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Davidson's original grant was revoked, and competition for the best lands escalated tensions between the early Scottish and new loyalist settlers.
In 1825, a large forest fire, among the worst in recorded history of North America, devastated a number of communities in northern New Brunswick.
The prisoners were eventually brought to Halifax, where they were later released upon signing an oath of allegiance to the British Crown on 28 July 1779.
After the battle, Davidson temporarily found refuge along the Saint John River.
In 1757 the French general, Charles Deschamps de Boishébert et de Raffetot attempted to evade British troops in the Saint John River Valley and the Bay of Fundy, by leading 900 French refugees up the northeast coast of New Brunswick to Miramichi, establishing a camp, "Camp de l’Espérance", on Beaubears Island. On 13 August 1758 French officer Boishebert left Miramichi with 400 soldiers, including Acadians from Port Toulouse, for Fort St George (Thomaston, Maine).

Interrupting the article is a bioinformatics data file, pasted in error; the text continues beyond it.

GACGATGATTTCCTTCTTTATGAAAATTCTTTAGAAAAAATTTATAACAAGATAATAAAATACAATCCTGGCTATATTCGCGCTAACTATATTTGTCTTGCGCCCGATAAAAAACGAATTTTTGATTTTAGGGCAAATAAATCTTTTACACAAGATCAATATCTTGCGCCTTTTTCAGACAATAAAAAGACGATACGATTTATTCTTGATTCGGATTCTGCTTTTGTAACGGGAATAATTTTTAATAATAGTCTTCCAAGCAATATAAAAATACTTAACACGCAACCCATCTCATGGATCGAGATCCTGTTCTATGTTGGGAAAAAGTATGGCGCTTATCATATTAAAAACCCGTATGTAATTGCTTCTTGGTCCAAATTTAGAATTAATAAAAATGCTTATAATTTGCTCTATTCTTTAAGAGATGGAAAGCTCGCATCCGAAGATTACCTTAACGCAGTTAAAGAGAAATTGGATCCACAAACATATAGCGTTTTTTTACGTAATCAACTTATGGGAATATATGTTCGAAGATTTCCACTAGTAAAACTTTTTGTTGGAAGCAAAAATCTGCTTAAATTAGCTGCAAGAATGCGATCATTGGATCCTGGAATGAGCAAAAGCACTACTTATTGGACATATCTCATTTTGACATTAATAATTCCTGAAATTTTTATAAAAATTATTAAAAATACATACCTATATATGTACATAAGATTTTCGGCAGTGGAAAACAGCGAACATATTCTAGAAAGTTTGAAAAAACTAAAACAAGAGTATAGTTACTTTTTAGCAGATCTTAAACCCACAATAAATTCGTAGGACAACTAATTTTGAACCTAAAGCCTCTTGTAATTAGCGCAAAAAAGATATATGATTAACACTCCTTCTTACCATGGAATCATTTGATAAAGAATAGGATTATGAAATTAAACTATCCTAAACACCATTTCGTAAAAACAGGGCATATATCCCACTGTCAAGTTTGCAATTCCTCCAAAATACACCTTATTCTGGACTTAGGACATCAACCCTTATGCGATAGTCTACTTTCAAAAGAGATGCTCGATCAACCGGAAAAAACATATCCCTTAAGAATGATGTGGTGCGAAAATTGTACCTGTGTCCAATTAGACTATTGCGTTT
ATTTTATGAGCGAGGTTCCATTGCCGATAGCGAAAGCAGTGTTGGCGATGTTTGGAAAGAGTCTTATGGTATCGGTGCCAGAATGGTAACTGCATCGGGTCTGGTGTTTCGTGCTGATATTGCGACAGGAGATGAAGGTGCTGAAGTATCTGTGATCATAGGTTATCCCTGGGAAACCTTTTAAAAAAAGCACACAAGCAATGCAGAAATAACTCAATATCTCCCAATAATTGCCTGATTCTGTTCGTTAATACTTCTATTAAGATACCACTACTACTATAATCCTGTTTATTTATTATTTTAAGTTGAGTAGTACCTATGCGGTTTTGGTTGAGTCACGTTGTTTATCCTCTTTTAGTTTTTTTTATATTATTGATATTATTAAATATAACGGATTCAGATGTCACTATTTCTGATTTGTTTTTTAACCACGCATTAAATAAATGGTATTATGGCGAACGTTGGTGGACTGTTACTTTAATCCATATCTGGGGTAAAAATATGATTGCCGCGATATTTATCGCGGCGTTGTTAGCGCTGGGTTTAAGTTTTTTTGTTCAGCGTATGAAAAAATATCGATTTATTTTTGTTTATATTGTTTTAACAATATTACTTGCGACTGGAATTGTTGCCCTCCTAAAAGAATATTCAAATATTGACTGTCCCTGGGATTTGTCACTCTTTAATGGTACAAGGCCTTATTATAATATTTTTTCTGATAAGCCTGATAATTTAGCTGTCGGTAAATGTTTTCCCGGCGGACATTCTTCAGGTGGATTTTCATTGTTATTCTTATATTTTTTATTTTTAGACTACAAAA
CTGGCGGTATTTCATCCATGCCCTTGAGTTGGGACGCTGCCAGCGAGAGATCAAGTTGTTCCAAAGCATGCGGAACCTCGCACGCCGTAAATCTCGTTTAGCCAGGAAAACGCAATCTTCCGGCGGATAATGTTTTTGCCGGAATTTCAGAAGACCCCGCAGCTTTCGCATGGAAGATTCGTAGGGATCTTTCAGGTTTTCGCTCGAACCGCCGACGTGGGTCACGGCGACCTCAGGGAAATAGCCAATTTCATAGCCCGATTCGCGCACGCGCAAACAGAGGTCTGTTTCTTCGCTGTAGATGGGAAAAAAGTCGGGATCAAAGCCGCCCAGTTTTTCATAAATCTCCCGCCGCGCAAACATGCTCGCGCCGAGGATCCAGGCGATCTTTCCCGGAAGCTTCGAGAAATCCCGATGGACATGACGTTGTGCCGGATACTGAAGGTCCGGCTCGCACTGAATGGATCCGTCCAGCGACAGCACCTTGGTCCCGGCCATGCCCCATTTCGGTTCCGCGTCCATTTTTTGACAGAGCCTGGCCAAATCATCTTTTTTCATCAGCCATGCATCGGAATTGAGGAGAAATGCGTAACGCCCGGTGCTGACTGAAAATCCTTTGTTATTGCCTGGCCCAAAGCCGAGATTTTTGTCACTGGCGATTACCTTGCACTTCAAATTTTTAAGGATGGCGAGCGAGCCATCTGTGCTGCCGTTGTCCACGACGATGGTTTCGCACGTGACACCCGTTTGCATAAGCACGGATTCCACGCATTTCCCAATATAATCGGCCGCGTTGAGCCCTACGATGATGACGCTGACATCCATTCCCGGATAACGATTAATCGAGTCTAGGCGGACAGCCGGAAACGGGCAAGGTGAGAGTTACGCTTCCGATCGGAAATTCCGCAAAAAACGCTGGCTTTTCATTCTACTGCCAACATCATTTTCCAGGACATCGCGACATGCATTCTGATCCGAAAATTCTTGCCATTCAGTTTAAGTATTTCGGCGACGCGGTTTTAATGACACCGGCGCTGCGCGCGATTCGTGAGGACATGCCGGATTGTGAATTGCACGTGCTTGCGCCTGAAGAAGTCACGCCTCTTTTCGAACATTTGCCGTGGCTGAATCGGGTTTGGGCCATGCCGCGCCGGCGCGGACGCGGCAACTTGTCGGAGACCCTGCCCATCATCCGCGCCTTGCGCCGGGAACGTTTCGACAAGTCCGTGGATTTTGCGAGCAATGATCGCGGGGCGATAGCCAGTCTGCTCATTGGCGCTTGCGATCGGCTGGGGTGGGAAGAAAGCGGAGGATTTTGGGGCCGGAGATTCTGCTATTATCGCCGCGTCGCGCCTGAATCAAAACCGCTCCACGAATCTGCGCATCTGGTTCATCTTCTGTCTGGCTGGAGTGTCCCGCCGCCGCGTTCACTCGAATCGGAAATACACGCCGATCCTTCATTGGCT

In September 1758 Colonel James Murray reported spending two days in Miramichi Bay during the Gulf of St.
For the Mi'kmaq, Beaubears Island, at the junction of the Northwest and Main Southwest branches of the Miramichi River was a natural meeting point.
Following the European discovery of the Americas, the Miramichi became part of the French colony of Acadia.
The amalgamation also included portions of the former local service district of Ferry Road-Russellville (Now separated and merged with Lower Newcastle-Russellville) and portions of Chatham Parish, Glenelg Parish and Nelson Parish.
Long prior to European settlement, the Miramichi region was home to members of the Mi'kmaq first nation.